Thursday: Desperate search for loved ones amid Damascus carnage
A hand here, a leg there, part of a crushed face, the scene in central Damascus is apocalyptic, as emergency workers fill nylon bags with what is left of dozens of people killed by two suicide bombers.

Syria says thwarts 1,200 kg car bomb in Aleppo
BEIRUT (Reuters) – Syrian forces foiled an attempted suicide car bombing with 1,200 kg (2,640 pounds) of explosives in the northern city of Aleppo on Friday, state television said, a day after two bombs in the capital Damascus killed at least 55 people. The would-be bomber was killed in the al Shaar district of Syria’s largest city which, like Damascus, has seen increasing street protests against President Bashar al-Assad and rising levels of bloodshed after months of relative calm.

‘Arms flowing’ between Lebanon and Syria
UN special envoy says weapons are being smuggled in both directions, and warns region is “at brink of war”.

Mangled and smouldering vehicles are seen at the site of an explosion in Damascus 10 May 2012. (Photo: Reuters – SANA – Handout)
Al-Nusra Front, an Islamist group unknown before the Syrian revolt, released a video on Saturday claiming responsibility for twin suicide bombings in Damascus that killed 55 people. The video said the bombings on Thursday, the deadliest since the uprising against President Bashar Assad’s regime erupted in March 2011, were “in response to regime bombing of residential areas in Damascus, Idlib, Hama, Daraa provinces and others.”
In Beirut speech, Hezbollah leader also says his movement can accurately hit targets throughout Israel in case of war.

Kerry: Time to consider safe zones and arming the opposition in Syria
The United States needs to do more to protect civilians in Syria, including considering setting up safe zones inside Syria and potentially arming the opposition, Senate Foreign Relations Committee chairman John Kerry (D-MA) told The Cable in an interview Tuesday.
Five years after being jailed, beaten, and tortured by government forces as a student in Damascus, Ahed al-Hendi is a Syrian dissident in the U.S. calling for Washington to arm the opposition fighting President Bashar al-Assad and his forces.

Syrians strive to survive in ‘frontline’ town
Families face acute shortages and daily dangers in conflict-ravaged border town of al-Qusayr.

Syrian doctors smuggle in aid from Turkey
A group of expatriate Syrian doctors and volunteers have teamed up to smuggle much-needed medical supplies into Syria through Turkey. Laurence Lee reports.
Iran helps release of Turkish reporters in Syria
One Turkish journalist detained in Syria is a devout Muslim who was on a Gaza-bound aid ship targeted in an Israeli raid in 2010, and reported being wounded by American bombing on a trip to Afghanistan. His cameraman is a film school student who, ahead of his Syria trip, ducked his father’s disapproval by claiming he was headed to Italy.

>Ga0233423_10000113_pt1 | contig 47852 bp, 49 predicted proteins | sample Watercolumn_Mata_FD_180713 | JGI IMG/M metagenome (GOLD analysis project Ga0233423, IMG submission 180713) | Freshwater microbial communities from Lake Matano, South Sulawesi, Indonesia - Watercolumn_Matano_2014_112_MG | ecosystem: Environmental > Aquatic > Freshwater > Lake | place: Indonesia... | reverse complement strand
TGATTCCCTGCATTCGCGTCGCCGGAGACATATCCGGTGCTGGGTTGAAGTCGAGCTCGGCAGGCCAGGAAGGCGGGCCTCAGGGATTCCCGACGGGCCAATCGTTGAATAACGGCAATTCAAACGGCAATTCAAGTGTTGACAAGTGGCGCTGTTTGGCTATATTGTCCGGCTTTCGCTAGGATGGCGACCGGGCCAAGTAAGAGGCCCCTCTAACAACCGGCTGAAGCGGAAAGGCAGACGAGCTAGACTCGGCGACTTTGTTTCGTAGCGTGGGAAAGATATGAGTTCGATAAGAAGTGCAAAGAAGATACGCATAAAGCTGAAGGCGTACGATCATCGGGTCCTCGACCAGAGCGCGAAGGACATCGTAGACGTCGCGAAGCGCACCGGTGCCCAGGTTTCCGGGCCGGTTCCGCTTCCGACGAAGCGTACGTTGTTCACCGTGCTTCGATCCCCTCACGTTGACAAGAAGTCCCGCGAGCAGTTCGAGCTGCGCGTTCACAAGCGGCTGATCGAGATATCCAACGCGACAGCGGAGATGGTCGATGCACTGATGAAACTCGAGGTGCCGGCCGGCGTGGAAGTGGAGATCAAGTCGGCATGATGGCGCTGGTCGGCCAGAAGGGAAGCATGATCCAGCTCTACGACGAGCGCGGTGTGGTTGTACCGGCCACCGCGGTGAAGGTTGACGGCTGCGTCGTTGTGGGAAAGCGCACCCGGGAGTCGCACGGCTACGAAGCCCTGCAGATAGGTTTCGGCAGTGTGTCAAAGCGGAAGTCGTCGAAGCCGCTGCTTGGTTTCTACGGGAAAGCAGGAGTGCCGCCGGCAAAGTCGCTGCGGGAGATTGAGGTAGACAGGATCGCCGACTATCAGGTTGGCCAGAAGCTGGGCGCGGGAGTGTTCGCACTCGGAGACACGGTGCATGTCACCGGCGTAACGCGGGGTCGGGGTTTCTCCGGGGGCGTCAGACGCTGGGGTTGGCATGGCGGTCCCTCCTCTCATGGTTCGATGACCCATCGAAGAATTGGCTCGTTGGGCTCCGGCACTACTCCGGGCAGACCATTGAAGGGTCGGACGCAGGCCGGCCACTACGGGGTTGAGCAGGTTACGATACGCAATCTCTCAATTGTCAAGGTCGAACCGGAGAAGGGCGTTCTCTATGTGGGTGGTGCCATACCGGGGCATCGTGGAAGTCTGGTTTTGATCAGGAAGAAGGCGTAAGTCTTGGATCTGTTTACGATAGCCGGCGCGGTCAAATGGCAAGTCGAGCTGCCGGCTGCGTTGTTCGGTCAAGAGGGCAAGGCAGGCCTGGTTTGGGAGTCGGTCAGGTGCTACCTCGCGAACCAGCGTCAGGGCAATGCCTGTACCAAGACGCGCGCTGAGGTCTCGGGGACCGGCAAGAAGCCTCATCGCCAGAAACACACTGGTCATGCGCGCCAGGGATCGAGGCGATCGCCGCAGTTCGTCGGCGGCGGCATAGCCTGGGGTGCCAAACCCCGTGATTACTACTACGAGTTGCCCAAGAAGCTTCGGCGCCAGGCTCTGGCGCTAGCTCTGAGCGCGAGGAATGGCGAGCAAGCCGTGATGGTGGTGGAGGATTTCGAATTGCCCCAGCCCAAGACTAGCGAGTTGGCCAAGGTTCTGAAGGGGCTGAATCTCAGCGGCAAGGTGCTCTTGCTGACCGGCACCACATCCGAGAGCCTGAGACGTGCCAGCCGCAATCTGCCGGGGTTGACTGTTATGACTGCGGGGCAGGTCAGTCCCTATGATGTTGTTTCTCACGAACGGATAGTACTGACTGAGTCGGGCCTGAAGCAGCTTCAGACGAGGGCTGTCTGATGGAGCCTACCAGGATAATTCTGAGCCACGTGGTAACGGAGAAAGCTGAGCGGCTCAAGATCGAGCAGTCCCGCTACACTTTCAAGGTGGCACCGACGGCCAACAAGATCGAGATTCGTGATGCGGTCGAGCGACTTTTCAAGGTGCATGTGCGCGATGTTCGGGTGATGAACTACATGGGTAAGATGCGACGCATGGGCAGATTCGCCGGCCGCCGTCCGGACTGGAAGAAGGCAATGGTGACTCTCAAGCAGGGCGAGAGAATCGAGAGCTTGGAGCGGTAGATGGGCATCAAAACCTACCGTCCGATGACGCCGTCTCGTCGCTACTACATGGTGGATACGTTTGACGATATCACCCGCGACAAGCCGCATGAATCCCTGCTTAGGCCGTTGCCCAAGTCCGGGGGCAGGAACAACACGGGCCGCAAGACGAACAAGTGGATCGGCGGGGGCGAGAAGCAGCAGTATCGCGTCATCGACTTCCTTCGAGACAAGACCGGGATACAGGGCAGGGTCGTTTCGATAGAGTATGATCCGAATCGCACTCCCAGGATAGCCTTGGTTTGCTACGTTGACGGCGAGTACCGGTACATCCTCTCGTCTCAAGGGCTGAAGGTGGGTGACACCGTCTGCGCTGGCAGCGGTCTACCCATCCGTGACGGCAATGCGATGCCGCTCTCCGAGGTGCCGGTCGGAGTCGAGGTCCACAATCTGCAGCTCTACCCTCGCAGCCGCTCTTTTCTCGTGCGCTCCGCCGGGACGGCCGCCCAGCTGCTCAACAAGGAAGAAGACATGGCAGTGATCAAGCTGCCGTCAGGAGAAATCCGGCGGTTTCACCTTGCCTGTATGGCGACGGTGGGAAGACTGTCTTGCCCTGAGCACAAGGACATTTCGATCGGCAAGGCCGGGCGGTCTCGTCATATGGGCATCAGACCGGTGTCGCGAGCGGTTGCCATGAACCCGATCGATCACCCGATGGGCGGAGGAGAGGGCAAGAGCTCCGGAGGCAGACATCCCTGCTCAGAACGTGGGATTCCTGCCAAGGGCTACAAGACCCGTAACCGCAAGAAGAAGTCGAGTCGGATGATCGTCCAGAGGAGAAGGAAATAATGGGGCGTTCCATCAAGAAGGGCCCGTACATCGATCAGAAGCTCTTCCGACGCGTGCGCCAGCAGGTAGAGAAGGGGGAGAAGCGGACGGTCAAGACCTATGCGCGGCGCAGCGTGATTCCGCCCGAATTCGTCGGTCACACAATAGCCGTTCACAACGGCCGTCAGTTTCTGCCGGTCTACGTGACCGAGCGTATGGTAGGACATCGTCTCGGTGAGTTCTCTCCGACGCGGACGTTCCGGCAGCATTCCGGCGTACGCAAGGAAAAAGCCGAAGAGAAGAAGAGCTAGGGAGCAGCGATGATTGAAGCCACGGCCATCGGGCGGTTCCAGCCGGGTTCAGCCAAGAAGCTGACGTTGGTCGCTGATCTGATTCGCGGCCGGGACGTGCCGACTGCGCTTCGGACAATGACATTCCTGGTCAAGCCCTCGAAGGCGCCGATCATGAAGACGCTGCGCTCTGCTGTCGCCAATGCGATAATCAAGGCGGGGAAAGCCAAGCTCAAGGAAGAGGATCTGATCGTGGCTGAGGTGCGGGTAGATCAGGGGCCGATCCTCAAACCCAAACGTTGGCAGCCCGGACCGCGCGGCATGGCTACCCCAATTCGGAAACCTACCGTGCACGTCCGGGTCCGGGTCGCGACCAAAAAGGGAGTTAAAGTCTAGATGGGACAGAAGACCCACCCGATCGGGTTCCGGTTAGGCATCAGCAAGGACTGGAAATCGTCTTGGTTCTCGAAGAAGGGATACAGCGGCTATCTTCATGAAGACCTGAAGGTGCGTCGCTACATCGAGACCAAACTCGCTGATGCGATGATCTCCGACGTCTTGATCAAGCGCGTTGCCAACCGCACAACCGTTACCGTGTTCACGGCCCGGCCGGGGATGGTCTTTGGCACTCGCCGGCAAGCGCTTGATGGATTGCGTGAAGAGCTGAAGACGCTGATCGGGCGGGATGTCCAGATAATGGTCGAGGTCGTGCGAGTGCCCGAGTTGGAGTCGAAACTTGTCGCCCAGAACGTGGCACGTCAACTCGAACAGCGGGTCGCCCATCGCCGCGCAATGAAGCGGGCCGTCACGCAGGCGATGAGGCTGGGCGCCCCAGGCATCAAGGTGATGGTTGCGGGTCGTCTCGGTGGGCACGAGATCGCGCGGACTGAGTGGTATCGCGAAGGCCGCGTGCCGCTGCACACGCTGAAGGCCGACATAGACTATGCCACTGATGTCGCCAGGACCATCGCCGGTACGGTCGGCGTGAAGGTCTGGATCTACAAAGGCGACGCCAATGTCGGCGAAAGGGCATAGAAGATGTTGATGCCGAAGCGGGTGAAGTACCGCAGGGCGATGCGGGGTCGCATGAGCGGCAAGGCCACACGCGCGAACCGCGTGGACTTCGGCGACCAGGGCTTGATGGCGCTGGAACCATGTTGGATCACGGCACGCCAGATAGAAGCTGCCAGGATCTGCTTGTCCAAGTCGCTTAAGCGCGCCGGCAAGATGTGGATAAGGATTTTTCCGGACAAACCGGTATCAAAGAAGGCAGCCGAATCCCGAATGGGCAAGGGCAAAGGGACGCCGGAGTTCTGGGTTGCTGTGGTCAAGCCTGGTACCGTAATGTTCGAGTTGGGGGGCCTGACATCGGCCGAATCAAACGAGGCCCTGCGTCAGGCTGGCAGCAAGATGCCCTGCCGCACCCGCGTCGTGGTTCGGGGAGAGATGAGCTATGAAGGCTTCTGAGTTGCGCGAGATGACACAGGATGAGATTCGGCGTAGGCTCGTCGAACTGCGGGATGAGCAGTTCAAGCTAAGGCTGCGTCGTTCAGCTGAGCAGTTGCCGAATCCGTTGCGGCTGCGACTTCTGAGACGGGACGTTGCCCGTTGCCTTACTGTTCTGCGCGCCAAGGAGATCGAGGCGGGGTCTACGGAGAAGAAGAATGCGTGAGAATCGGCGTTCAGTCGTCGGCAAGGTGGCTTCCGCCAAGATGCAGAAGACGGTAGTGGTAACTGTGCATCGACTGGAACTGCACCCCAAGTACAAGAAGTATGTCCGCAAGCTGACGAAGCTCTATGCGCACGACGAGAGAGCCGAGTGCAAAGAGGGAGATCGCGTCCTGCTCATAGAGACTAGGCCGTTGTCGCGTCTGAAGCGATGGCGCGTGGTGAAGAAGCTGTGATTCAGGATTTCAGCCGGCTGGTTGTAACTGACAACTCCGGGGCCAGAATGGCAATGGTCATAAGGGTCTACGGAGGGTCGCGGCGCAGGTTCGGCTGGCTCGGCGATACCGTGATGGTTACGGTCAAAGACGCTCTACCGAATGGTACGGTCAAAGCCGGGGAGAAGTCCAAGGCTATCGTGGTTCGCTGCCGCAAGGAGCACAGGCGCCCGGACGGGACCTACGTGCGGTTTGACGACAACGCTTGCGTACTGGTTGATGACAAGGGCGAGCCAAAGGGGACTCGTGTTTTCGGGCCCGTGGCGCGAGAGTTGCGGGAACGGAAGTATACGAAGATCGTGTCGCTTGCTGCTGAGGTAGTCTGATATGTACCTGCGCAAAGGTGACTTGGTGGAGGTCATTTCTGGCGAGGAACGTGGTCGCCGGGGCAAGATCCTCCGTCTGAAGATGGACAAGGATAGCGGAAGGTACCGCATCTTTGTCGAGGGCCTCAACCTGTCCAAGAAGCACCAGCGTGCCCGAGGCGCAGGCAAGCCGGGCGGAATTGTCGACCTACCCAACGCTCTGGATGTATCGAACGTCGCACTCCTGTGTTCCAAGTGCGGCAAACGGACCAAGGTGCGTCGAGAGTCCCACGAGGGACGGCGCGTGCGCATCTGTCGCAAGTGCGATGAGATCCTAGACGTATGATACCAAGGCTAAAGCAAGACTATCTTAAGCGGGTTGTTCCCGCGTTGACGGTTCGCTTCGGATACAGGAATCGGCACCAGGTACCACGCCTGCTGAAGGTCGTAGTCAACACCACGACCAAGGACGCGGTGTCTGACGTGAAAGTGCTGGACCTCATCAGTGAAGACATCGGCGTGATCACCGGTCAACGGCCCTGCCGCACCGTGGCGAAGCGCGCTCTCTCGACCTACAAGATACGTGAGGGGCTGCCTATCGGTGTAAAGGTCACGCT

Christians on Syria’s border wary of future
Syriac people in southeast Turkey have strong ties with relatives and fellow Christians across the border in Syria. In the ancient Assyrian city of Midyat, Christians say they fear their community could endure what Christians in Iraq suffered when the country fell into violence and chaos. Al Jazeera’s Anita McNaught reports from Midyat.

Penetrated Opposition and Failure of Consensus in Syria: Interview with Haytham Manna`(Part 4 of 4)
On April 27th, around the Jadaliyya Co-Sponsored Conference at Lund University (“Contesting Narratives, Location Power”), I sat down for an extensive interview with Haytham Manna`, one of the icons of the independent Syrian opposition and a leading founder of the National Coordinating Body for Democratic Change (in Syria). The interview was long and candid, and addressed several topics, including the current impasse in Syria, the stages and transformation of the uprising, the questions of international intervention and of resistance, the Syrian National Council and its relations with other opposition groups and the Arab Gulf States and beyond, and the relationship between Syria and Hizballah.

The U.S. is not concerned with dead Syrians, just with saving face: Syrian Opposition’s Turn to Violence Creates U.S. Dilemma
Syria’s deadliest bombing to date highlights the Obama administration’s dilemma as foes of President Bashar al-Assad increasingly adopt tactics the U.S. and its allies have condemned as terrorism.
Damascus Blasts: Are Terrorists the Wild Card in Syria’s Power Struggle?, Tony Karon
The twin suicide car bombings that reportedly killed 55 people and wounded 372 in Damascus on Thursday prompted a familiar set of responses: state television blamed unspecified “terrorists” for the atrocity, in keeping with its habit of linking all antiregime violence to jihadist extremism; opposition groups denied responsibility and instead accused the regime of staging the blasts as a propaganda exercise designed to ease international pressure to observe a U.N.-backed cease-fire. For both sides, the intended audience is the international community, playing the new political game in which both sides have publicly committed themselves to the cease-fire plan brokered by U.N. special envoy Kofi Annan, but neither is actually observing it — instead, each is maneuvering to ensure that the other side is blamed for the failure of a plan deemed by Annan to be the “last chance” to avoid a full-blown civil war.